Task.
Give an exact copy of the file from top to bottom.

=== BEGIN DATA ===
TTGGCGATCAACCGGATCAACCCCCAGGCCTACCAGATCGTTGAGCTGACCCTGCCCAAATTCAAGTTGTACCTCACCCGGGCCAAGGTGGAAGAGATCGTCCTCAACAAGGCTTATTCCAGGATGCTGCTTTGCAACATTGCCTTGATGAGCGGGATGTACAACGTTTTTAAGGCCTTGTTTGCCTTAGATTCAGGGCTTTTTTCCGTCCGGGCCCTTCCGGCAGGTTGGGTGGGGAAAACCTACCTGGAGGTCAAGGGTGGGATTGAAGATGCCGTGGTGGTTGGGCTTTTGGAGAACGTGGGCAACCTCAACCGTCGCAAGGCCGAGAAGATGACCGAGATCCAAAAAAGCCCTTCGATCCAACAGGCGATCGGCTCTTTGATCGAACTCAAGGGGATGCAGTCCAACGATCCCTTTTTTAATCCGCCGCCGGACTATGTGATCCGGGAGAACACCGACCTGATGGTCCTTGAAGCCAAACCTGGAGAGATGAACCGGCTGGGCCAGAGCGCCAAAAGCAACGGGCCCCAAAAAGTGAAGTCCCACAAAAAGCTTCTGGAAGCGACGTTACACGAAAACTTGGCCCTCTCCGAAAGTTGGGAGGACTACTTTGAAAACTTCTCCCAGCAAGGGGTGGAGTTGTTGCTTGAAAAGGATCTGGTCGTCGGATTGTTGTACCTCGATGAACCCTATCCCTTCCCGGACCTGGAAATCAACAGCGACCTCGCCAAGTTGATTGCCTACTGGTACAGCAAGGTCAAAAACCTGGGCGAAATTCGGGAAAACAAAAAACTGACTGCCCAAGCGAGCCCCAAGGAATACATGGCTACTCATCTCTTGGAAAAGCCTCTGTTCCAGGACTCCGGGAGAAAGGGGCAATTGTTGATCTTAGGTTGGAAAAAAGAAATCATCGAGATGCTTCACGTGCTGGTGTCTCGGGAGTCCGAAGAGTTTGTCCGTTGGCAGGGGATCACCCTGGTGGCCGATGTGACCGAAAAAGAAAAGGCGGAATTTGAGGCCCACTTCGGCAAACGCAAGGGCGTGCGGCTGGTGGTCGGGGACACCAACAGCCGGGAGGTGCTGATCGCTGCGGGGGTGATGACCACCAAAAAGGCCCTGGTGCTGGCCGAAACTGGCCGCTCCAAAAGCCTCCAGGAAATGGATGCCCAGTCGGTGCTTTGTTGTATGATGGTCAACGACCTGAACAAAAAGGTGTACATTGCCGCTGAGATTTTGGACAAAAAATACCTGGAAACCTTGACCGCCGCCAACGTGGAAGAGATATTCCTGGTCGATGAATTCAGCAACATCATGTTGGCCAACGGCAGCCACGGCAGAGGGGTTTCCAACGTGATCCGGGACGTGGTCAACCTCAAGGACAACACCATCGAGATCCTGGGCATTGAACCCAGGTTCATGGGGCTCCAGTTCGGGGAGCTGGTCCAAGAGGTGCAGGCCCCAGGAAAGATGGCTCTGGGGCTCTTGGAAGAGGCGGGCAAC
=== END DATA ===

TTGGCGATCAACCGGATCAACCCCCAGGCCTACCAGATCGTTGAGCTGACCCTGCCCAAATTCAAGTTGTACCTCACCCGGGCCAAGGTGGAAGAGATCGTCCTCAACAAGGCTTATTCCAGGATGCTGCTTTGCAACATTGCCTTGATGAGCGGGATGTACAACGTTTTTAAGGCCTTGTTTGCCTTAGATTCAGGGCTTTTTTCCGTCCGGGCCCTTCCGGCAGGTTGGGTGGGGAAAACCTACCTGGAGGTCAAGGGTGGGATTGAAGATGCCGTGGTGGTTGGGCTTTTGGAGAACGTGGGCAACCTCAACCGTCGCAAGGCCGAGAAGATGACCGAGATCCAAAAAAGCCCTTCGATCCAACAGGCGATCGGCTCTTTGATCGAACTCAAGGGGATGCAGTCCAACGATCCCTTTTTTAATCCGCCGCCGGACTATGTGATCCGGGAGAACACCGACCTGATGGTCCTTGAAGCCAAACCTGGAGAGATGAACCGGCTGGGCCAGAGCGCCAAAAGCAACGGGCCCCAAAAAGTGAAGTCCCACAAAAAGCTTCTGGAAGCGACGTTACACGAAAACTTGGCCCTCTCCGAAAGTTGGGAGGACTACTTTGAAAACTTCTCCCAGCAAGGGGTGGAGTTGTTGCTTGAAAAGGATCTGGTCGTCGGATTGTTGTACCTCGATGAACCCTATCCCTTCCCGGACCTGGAAATCAACAGCGACCTCGCCAAGTTGATTGCCTACTGGTACAGCAAGGTCAAAAACCTGGGCGAAATTCGGGAAAACAAAAAACTGACTGCCCAAGCGAGCCCCAAGGAATACATGGCTACTCATCTCTTGGAAAAGCCTCTGTTCCAGGACTCCGGGAGAAAGGGGCAATTGTTGATCTTAGGTTGGAAAAAAGAAATCATCGAGATGCTTCACGTGCTGGTGTCTCGGGAGTCCGAAGAGTTTGTCCGTTGGCAGGGGATCACCCTGGTGGCCGATGTGACCGAAAAAGAAAAGGCGGAATTTGAGGCCCACTTCGGCAAACGCAAGGGCGTGCGGCTGGTGGTCGGGGACACCAACAGCCGGGAGGTGCTGATCGCTGCGGGGGTGATGACCACCAAAAAGGCCCTGGTGCTGGCCGAAACTGGCCGCTCCAAAAGCCTCCAGGAAATGGATGCCCAGTCGGTGCTTTGTTGTATGATGGTCAACGACCTGAACAAAAAGGTGTACATTGCCGCTGAGATTTTGGACAAAAAATACCTGGAAACCTTGACCGCCGCCAACGTGGAAGAGATATTCCTGGTCGATGAATTCAGCAACATCATGTTGGCCAACGGCAGCCACGGCAGAGGGGTTTCCAACGTGATCCGGGACGTGGTCAACCTCAAGGACAACACCATCGAGATCCTGGGCATTGAACCCAGGTTCATGGGGCTCCAGTTCGGGGAGCTGGTCCAAGAGGTGCAGGCCCCAGGAAAGATGGCTCTGGGGCTCTTGGAAGAGGCGGGCAAC